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Lloyd Strickland
Manchester Metropolitan University
  1. Leibniz and the Two Sophies: The Philosophical Correspondence.Gottfried Wilhelm Leibniz & Lloyd Strickland - 2011 - Toronto: Iter.
    LEIBNIZ AND THE TWO SOPHIES is a critical edition of all of the philosophically important material from the correspondence between the philosopher Gottfried Wilhelm Leibniz (1646-1716) and his two royal patronesses, Electress Sophie of Hanover (1630-1714), and her daughter, Queen Sophie Charlotte of Prussia (1668-1705). In this correspondence, Leibniz expounds in a very accessible way his views on topics such as the nature and operation of the mind, innate knowledge, the afterlife, ethics, and human nature. The correspondence also contains the (...)
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  2. The Shorter Leibniz Texts: A Collection of New Translations.Gottfried Wilhelm Leibniz & Lloyd Strickland - 2006 - London: Continuum.
    This volume contains more than 60 original translations of papers written by the German philosopher Gottfried Wilhelm Leibniz (1646-1716). As well as contributing to Leibniz scholarship, it is intended to function as an introductory text for students.
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  3. Leibniz on Eternal Punishment.Lloyd Strickland - 2009 - British Journal for the History of Philosophy 17 (2):307-331.
  4. God's Problem of Multiple Choice.Lloyd Strickland - 2006 - Religious Studies 42 (2):141-157.
    A question that has been largely overlooked by philosophers of religion is how God would be able to effect a rational choice between two worlds of unsurpassable goodness. To answer this question, I draw a parallel with the paradigm cases of indifferent choice, including Buridan's ass, and argue that such cases can be satisfactorily resolved provided that the protagonists employ what Otto Neurath calls an ‘auxiliary motive’. I supply rational grounds for the employment of such a motive, and then argue (...)
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  5. Leibniz's Monadology: A New Translation and Guide.Lloyd Strickland - 2014 - Edinburgh, UK: Edinburgh University Press.
    A fresh translation and in-depth commentary of Leibniz's seminal text, the Monadology. -/- Written in 1714, the Monadology is widely considered to be the classic statement of Leibniz's mature philosophy. In the space of 90 numbered paragraphs, totalling little more than 6000 words, Leibniz outlines - and argues for - the core features of his philosophical system. Although rightly regarded as a masterpiece, it is also a very condensed work that generations of students have struggled to understand. -/- Lloyd Strickland (...)
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  6. Leibniz’s Harmony Between the Kingdoms of Nature and Grace.Lloyd Strickland - 2016 - Archiv für Geschichte der Philosophie 98 (3):302-329.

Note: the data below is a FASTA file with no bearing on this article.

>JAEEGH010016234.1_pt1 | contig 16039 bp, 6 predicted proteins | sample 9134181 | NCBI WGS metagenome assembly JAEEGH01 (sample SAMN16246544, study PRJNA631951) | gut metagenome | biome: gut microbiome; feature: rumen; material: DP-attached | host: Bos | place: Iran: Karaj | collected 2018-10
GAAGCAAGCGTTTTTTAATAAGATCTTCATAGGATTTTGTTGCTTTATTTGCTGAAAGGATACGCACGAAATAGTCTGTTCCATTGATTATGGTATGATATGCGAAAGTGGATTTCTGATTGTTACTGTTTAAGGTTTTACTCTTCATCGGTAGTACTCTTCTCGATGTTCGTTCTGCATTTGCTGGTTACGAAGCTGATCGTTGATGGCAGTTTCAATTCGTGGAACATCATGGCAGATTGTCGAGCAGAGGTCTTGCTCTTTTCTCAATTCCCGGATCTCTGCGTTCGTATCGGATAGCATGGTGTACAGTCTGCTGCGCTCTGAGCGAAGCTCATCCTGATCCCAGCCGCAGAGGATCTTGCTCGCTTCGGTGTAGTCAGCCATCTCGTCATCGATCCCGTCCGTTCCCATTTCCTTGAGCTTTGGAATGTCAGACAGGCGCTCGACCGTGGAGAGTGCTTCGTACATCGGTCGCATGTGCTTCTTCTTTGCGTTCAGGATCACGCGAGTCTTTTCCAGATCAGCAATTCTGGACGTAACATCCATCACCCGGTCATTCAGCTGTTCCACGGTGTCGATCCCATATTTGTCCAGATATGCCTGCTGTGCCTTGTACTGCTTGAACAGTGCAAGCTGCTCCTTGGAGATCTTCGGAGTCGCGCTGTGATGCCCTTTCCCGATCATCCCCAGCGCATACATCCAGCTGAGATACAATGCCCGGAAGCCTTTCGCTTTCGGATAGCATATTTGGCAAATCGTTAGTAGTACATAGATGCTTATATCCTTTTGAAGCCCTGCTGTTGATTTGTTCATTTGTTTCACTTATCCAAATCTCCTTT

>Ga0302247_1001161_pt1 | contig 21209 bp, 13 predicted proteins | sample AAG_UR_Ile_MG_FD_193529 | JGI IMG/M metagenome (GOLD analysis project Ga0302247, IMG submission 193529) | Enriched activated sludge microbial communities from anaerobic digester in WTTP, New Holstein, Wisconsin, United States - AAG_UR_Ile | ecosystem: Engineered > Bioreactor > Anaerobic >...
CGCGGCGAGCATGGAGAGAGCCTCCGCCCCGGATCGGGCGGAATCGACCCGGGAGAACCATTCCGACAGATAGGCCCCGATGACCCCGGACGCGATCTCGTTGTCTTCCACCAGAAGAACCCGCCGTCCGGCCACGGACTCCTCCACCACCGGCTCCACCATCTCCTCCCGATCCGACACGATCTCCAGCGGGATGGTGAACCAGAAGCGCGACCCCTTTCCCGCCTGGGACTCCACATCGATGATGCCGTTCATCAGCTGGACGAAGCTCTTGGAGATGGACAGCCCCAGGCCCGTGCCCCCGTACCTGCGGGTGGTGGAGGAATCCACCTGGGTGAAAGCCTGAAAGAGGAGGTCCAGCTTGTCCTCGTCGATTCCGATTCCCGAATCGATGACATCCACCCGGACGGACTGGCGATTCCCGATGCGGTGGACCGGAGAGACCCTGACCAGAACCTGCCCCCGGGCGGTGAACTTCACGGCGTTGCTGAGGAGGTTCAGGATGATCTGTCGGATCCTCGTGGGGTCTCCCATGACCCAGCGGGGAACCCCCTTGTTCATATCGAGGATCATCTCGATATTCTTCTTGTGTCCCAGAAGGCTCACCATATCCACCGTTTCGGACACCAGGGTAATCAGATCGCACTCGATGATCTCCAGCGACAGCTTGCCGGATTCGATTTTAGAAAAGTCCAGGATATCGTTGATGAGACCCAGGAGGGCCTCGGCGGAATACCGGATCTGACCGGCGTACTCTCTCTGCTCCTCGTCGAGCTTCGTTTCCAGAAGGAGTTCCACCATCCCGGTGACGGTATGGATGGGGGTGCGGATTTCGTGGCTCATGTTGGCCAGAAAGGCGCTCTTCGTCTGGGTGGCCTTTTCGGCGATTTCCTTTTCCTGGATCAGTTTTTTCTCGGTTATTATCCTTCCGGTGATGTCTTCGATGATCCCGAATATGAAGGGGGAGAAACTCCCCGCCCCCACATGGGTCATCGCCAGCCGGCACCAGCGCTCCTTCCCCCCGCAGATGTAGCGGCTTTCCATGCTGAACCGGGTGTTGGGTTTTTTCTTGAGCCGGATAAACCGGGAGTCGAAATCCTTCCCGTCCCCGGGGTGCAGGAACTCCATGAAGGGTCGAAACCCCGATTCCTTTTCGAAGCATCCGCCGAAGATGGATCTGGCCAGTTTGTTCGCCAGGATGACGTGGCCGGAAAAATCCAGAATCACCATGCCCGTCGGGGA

One of the more exotic and mysterious features of Leibniz’s later philosophical writings is the harmony between the kingdom of nature and the kingdom of grace. In this paper I show that this harmony is not a single doctrine, but rather a compilation of two doctrines, namely (1) that the order of nature makes possible the rewards and punishments of rational souls, and (2) that the rewards and punishments of rational souls are administered naturally. I argue that the harmony is (...)
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  7. Leibniz’s Philosophy of Purgatory.Lloyd Strickland - 2010 - American Catholic Philosophical Quarterly 84 (3):531-548.
    As a lifelong Lutheran who resisted numerous attempts by Catholic acquaintances to convert him, one might reasonably expect Leibniz to have followedthe orthodox Lutheran line on disputed doctrinal issues, and thus held amongst other things that the doctrine of purgatory was false. Yet there is strong evidencethat Leibniz personally accepted the doctrine of purgatory. After examining this evidence, I determine how Leibniz sought to justify his endorsement of purgatory and explain how his endorsement sits alongside his frequent rehearsal of familiar (...)
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  8.  80
    How Sincere Was Leibniz’s Religious Justification for War in the Justa Dissertatio?Lloyd Strickland - 2016 - In Wenchao Li (ed.), Für unser Glück oder das Glück anderer (volume 5). Hildesheim: Georg Olms. pp. 401-412.
    This paper is concerned with Leibniz’s Egypt Plan, written in 1671 and 1672, when Leibniz was in the service of the Elector of Mainz. One of the aims of this paper is to offer a more balanced and plausible reading of the religious benefits of war that Leibniz outlines in his Egypt plan.
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  9. Determining the Best of All Possible Worlds.Lloyd Strickland - 2005 - Journal of Value Inquiry 39 (1):37-47.